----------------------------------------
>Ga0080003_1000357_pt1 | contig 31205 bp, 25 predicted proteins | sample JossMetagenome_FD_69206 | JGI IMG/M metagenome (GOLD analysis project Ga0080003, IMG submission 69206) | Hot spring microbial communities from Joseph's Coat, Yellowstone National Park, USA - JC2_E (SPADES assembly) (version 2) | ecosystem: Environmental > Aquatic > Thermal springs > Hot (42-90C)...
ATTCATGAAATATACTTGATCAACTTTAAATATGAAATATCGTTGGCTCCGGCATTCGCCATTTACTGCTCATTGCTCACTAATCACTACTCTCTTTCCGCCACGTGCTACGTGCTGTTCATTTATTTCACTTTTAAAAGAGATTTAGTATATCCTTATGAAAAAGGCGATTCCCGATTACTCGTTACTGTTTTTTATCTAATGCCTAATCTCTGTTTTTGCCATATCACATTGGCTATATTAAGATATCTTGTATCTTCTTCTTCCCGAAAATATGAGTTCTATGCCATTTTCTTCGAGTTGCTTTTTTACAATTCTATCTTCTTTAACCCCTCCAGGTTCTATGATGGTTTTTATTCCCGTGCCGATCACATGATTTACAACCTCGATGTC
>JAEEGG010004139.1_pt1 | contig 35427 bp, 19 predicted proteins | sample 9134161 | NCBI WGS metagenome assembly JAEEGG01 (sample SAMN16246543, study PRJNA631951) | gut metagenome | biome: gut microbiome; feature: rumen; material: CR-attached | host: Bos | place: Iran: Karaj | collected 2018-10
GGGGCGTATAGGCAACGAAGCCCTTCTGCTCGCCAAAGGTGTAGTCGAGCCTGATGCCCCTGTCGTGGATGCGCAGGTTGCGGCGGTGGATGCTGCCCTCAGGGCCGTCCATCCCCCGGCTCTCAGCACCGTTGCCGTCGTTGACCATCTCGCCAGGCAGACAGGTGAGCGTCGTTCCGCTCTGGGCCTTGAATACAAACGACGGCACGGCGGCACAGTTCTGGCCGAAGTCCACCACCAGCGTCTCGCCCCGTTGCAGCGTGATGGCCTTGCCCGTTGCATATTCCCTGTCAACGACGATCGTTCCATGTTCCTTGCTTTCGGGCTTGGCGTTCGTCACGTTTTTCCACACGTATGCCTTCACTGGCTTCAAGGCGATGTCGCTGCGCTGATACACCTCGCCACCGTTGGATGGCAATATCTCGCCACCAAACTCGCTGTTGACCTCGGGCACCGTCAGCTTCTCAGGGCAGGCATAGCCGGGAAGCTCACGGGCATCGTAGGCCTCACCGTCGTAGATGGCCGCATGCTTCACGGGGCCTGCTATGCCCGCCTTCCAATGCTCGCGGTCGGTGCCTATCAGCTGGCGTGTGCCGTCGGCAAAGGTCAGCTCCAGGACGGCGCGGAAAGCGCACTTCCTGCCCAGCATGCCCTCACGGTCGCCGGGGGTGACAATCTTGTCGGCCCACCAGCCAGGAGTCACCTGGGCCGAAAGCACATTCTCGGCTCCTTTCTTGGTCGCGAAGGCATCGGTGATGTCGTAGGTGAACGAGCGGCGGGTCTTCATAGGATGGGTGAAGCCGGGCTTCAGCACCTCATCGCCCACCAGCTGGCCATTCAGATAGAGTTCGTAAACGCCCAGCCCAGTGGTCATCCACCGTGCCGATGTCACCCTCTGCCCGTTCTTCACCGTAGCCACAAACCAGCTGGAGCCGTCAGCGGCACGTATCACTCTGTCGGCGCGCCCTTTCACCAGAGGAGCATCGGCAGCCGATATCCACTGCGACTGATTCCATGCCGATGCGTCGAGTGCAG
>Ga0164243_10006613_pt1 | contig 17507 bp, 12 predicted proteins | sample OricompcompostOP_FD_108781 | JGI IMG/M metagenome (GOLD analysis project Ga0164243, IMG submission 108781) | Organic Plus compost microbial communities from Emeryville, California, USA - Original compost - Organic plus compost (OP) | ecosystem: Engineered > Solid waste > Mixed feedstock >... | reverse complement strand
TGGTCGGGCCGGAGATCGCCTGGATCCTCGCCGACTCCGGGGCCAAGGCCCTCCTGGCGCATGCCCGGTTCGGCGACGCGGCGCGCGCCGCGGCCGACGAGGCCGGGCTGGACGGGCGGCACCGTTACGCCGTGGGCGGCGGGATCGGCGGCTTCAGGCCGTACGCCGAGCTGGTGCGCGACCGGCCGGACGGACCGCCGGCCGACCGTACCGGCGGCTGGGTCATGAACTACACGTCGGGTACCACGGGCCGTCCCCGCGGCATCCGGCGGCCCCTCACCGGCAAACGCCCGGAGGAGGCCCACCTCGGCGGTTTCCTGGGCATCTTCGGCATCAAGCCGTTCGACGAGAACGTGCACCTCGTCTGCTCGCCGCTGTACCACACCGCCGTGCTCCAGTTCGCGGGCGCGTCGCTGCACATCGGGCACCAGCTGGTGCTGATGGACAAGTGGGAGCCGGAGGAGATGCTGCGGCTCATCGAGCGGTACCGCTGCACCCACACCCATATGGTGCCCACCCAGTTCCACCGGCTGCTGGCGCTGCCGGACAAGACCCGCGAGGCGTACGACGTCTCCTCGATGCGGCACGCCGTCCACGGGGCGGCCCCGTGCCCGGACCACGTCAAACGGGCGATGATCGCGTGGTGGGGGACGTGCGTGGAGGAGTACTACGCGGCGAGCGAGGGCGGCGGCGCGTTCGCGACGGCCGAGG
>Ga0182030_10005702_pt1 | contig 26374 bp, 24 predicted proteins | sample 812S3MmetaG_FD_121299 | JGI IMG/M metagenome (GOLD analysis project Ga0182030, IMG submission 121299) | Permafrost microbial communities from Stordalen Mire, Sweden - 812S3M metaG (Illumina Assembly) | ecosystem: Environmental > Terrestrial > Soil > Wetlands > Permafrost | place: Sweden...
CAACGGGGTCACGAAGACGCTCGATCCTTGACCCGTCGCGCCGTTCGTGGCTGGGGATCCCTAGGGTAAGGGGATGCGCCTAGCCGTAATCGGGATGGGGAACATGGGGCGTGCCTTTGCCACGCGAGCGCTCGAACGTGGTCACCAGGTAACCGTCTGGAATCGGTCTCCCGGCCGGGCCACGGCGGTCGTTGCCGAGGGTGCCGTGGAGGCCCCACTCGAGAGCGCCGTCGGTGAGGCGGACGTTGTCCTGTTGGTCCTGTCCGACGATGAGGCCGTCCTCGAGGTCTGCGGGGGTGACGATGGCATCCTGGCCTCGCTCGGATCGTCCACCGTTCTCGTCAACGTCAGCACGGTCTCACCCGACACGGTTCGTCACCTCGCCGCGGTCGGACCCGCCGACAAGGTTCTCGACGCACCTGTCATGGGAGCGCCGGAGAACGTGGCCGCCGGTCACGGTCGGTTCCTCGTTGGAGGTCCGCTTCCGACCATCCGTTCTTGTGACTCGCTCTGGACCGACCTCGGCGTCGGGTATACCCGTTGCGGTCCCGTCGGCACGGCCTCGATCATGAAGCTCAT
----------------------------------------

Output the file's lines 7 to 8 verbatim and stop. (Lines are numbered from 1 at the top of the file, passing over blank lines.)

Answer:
>Ga0182030_10005702_pt1 | contig 26374 bp, 24 predicted proteins | sample 812S3MmetaG_FD_121299 | JGI IMG/M metagenome (GOLD analysis project Ga0182030, IMG submission 121299) | Permafrost microbial communities from Stordalen Mire, Sweden - 812S3M metaG (Illumina Assembly) | ecosystem: Environmental > Terrestrial > Soil > Wetlands > Permafrost | place: Sweden...
CAACGGGGTCACGAAGACGCTCGATCCTTGACCCGTCGCGCCGTTCGTGGCTGGGGATCCCTAGGGTAAGGGGATGCGCCTAGCCGTAATCGGGATGGGGAACATGGGGCGTGCCTTTGCCACGCGAGCGCTCGAACGTGGTCACCAGGTAACCGTCTGGAATCGGTCTCCCGGCCGGGCCACGGCGGTCGTTGCCGAGGGTGCCGTGGAGGCCCCACTCGAGAGCGCCGTCGGTGAGGCGGACGTTGTCCTGTTGGTCCTGTCCGACGATGAGGCCGTCCTCGAGGTCTGCGGGGGTGACGATGGCATCCTGGCCTCGCTCGGATCGTCCACCGTTCTCGTCAACGTCAGCACGGTCTCACCCGACACGGTTCGTCACCTCGCCGCGGTCGGACCCGCCGACAAGGTTCTCGACGCACCTGTCATGGGAGCGCCGGAGAACGTGGCCGCCGGTCACGGTCGGTTCCTCGTTGGAGGTCCGCTTCCGACCATCCGTTCTTGTGACTCGCTCTGGACCGACCTCGGCGTCGGGTATACCCGTTGCGGTCCCGTCGGCACGGCCTCGATCATGAAGCTCAT